After Tsai Ing-wen won re-election as president of Taiwan, some Indian politicians congratulated her. Photo: AFP

A catastrophic storm is a storm that causes a lot of damage and is dangerous to human well-being. These are more than just heavy winds and flooding. They bring with them mishap and fiasco that tear cities to shreds, and consequences are extremely harsh in their severity, such as total loss of life.

What are the greatest threats to the cross-strait and Indo-Pacific security? It’s a Category 5 catastrophic storm in the Taiwan Strait.

Let me start with what’s been going on over the past few years in the Taiwan Strait. As part of the Indo-Pacific geopolitical sphere, the US-China-Taiwan trilateral relationship is intricate and complex; in the past few decades, there has been room for ambiguity and operations, as well as a peaceful, secure and stable trilateral relationship conforming to the interests of all parties.

However, since Tsai Ing-wen and Donald Trump became presidents, the trilateral relationship has undergone substantive changes.

The US-China confrontation continues to escalate, cross-Strait relations have deteriorated and the Tsai administration has manipulated the issues of sovereignty and national identity. Another Taiwan Strait crisis is seemingly looming.

Thinking that under the protective umbrella of the US, Taiwan’s people could sleep soundly at night, they must seriously ponder the possibility of a Category 5 hurricane. Next January’s presidential election will be the point of no return for Taiwan’s future. If Tsai continues in power and insists on the existing path, Taiwan will march towards the center of a Category 5 catastrophic storm.

The US-China-Taiwan trilateral relationship has never been an equilateral triangle – Taiwan is obviously the weakest side. The Tsai government, in order to manipulate its anti-China strategy, ferociously playing the “sovereignty card” and “security card,” it will eventually encounter devastating counter-attacks.

Earlier this year, Beijing announced “Xi’s Five Points”; the Tsai government seized the opportunity to emphasize that Beijing forcibly pushed for “one country, two systems,” claiming that it attempted to annex Taiwan.

Since June, the violent protests and demonstrations in Hong Kong have intensified. Both Beijing and opposition groups in Hong Kong have drawn their swords and arrows. The Tsai authorities have even seized the opportunity to spread Sinophobic sentiments among the people in Taiwan, creating a sense of crisis.

However, what China pursues is “reunification by consensus,” and not “unilateral annexation.” Taiwan’s true challenge is not being annexed, but whether it will be marginalized.

Annexation is the habitual rhetoric used by the Tsai government to scare the public. Regardless of the views held by the pro-reunification and pro-independence groups among the Taiwan people, the goal of Beijing’s pursuit of reunification will not change; with the increase of national strength, the pressure on reunification will become greater and greater.

If we see through this point, what the knowledgeable in Taiwan should do then is not to gradually go separate ways with China or to turn confrontational as foes, but to strive to overcome Sinophobic sentiments, especially daring to engage in negotiations with Beijing in order to seek the maximum rights and benefits for the people of Taiwan.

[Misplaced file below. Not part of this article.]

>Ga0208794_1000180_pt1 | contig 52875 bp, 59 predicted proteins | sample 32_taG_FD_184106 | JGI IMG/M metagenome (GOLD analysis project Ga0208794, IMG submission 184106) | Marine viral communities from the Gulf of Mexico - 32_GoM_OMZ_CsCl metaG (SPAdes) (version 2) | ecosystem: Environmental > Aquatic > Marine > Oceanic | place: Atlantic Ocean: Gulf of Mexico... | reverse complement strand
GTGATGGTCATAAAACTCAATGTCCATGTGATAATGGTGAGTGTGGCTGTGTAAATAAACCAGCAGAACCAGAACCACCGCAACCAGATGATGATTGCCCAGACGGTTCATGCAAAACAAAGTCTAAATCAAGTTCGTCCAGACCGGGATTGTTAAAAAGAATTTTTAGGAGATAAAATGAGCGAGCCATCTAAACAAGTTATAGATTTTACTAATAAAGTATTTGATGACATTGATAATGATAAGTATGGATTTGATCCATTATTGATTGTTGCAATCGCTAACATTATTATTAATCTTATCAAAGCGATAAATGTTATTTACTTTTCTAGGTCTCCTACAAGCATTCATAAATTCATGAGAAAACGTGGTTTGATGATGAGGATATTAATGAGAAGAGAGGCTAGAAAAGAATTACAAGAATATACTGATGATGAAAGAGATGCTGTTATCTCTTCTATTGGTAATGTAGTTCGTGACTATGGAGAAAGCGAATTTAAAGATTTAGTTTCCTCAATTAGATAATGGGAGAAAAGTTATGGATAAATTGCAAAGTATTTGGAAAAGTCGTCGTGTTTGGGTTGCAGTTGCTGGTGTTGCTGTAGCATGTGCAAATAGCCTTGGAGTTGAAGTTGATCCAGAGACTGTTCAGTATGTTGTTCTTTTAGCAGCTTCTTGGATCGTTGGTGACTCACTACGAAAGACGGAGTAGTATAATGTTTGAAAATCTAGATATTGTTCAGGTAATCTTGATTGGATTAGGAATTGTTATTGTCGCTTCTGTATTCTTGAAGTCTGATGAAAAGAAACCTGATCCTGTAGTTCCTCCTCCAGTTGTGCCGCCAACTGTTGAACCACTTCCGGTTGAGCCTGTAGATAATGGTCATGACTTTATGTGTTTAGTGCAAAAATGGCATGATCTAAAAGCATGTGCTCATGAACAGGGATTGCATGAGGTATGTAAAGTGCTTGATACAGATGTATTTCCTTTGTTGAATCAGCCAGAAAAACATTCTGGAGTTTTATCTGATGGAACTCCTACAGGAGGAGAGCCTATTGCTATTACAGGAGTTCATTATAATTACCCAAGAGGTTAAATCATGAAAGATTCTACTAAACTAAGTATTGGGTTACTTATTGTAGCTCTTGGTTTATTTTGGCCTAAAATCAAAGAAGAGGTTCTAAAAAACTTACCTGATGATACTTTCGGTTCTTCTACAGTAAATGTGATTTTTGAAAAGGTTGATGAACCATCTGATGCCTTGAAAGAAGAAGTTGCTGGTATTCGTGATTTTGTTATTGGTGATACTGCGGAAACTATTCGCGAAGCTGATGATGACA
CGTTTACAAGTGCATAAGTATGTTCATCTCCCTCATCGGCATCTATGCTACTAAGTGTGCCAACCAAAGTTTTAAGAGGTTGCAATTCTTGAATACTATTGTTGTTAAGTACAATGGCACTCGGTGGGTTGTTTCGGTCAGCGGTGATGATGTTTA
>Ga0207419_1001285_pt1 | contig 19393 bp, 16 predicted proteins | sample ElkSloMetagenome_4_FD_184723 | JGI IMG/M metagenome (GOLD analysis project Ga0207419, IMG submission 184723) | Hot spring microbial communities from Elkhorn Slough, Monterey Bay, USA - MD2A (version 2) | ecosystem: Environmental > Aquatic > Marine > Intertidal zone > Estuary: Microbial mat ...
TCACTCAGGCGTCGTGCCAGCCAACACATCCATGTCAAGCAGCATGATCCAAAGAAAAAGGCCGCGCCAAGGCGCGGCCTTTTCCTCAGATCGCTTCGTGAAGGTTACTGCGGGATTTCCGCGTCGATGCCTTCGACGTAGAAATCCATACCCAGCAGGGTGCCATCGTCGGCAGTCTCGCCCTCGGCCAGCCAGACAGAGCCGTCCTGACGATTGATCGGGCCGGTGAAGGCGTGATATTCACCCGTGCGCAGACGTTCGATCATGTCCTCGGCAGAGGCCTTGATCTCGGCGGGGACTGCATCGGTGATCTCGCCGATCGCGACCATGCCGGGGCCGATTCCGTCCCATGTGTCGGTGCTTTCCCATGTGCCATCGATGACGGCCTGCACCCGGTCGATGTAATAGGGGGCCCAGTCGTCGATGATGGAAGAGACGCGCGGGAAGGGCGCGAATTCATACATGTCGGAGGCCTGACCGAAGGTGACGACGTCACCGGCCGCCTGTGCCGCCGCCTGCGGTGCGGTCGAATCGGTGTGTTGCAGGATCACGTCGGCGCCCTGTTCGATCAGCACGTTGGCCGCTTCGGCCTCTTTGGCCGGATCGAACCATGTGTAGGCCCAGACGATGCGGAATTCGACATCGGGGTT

Taiwan’s true challenge is not being annexed or being another Hong Kong, but misjudging the situation and missing its opportunities.

The US, China and Taiwan have been playing this Go chess game for 40 years, the situation has overturned, but Taiwan from the very beginning has not been a party to move freely. To safeguard the nation’s sovereignty and dignity, Tsai should do her best in opting for the good and avoiding the evil, and not utilizing the pretext of defending to engage in provocations in order to make partisan gains.

In this electoral campaign, Tsai and DDP scramble to play the role of boxers, fighting to win votes of fury and dissatisfaction in the deteriorated cross-Strait relations. Would they have any thought to find a peace valve for the loss of dialogue and interchanges in future cross-Strait relations?

In facing US-China conflicts, Tsai is relying on external forces and a system of laws to structure cross-Strait relations of hostility, and using populist approaches and authoritarian politics to control people’s identity. From opening doors to closing them in cross-Strait relations, from democracy to dictatorship in politics, why has history made such twists and turns? Both sides have to self-reflect, and strive to reconstruct the underpinning conditions for peaceful coexistence, so as to overcome the crisis of continuously expanding ruptures.

The 23 million people in Taiwan pursue stability and peace, hoping to lead a better life, and this will never change. Stable cross-Strait relations are in conformity with Taiwan’s maximum interests. This must be the direction of popular will.

The so-called China annexing Taiwan is a fake issue created by the Tsai administration to cover up its ineffectual governance. Taiwan’s people must jump out of the trap of issues set by the Tsai government, thus Taiwan will be able to avoid a Category 5 storm in the Strait.

Kent Wang

Kent Wang is a research fellow at the Institute for Taiwan-America Studies (ITAS), a conservative Washington-based think-tank focusing on aspects of US-Taiwan relations, and is broadly interested in the United States-Taiwan-China trilateral equation, as well as in East Asian security architecture.

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